|Time:||2:00 pm - 2:40 pm|
Julia is a fast, dynamic language for technical computing. “Technical Computing” is sort of a made up term, but it includes languages like Matlab, Maple, Mathematica, R, SciPy, etc. There are at least forty technical computing languages. Julia had three feature goals: dynamic language, sophisticated parametric type system, and multiple dispatch. Existing languages have some of these, but the combination is somewhat unique in Julia.
Julia can be Matlab-like: code is defined in functions, [shows example]. But you can also write lower-level, non-vectorized code [shows example of their quicksort micro-benchmark]. Julia supports distributed computation, and macros for constructs _like_ distributing computation.
Shows the difference between how Python and C store arrays. C requires that arrays have a single type, so you can store (say) the list of floating point things in contiguous memory. Python lets you do anything in the list, so it stores a list of pointers to the elements. Julia wanted to be able to store the information contiguously in memory, and still have flexibility. This means you can’t change a type once it’s declared: you can’t make it bigger, add fields, etc. [Did I mishear that this means there’s no/limited sub-classing?]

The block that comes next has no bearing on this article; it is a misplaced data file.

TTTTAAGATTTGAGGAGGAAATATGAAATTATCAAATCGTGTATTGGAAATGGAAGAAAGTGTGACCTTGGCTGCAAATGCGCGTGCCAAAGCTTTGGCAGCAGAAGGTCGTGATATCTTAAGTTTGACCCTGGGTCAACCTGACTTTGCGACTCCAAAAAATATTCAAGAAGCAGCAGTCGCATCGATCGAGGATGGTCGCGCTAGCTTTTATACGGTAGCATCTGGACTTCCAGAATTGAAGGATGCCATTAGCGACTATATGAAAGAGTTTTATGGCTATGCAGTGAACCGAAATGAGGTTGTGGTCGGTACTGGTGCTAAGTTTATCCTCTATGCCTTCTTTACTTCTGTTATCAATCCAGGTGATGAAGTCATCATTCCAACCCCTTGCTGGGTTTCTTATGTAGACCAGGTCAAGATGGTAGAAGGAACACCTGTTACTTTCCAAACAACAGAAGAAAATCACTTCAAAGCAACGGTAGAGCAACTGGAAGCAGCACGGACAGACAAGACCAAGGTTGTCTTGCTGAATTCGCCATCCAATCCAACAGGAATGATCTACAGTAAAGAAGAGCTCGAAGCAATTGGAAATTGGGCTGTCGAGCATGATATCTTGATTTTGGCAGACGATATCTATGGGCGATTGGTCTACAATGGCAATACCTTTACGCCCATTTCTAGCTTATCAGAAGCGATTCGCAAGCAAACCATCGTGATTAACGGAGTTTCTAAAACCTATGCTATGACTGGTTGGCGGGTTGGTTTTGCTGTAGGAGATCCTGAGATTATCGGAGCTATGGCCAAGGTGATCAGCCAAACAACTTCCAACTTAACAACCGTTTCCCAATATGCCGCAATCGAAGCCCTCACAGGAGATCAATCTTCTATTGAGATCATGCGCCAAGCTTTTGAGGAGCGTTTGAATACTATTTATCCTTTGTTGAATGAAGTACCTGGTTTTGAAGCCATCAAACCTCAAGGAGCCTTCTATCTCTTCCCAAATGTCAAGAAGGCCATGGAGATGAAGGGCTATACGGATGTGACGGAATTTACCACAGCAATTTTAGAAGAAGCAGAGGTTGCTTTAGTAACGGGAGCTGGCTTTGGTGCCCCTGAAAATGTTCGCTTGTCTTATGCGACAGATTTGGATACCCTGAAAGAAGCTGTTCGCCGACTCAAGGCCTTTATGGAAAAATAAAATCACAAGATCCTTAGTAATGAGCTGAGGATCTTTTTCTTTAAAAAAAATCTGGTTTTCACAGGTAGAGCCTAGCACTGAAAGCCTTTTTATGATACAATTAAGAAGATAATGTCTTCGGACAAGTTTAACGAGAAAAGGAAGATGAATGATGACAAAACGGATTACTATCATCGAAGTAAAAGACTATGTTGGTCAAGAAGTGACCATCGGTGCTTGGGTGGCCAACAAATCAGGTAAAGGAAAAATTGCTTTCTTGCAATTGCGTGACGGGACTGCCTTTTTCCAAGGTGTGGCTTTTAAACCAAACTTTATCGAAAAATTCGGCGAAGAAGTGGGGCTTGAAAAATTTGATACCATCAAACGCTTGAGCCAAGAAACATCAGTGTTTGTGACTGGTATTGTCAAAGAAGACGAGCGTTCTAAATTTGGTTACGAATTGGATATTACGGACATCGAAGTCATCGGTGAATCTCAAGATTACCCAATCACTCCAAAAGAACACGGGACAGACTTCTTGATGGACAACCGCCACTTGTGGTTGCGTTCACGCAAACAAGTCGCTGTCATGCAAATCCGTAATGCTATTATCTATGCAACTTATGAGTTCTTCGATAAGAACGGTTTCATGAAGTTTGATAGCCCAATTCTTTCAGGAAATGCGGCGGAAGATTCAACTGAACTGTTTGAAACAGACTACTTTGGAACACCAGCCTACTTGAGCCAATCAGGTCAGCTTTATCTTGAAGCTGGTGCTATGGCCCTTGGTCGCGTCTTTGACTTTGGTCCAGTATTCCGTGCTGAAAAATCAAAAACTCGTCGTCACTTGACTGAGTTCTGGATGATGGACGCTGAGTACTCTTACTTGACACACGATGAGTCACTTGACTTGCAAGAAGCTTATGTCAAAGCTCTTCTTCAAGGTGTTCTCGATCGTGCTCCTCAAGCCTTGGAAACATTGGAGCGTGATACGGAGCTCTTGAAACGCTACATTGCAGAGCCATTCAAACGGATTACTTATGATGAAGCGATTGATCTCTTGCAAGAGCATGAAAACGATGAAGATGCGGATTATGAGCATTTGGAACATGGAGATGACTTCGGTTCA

Discussion of how Julia handles multiple dispatch. Uses explicit promotion instead of overloading.
[ Live coding demo of hypothetical Modular Int type. ]
Julia performs very well compared to Python, Matlab, Octave, R. Julia runs on LLVM, so fast to start with, and they’re working on performance.
Julia performs no static type checking.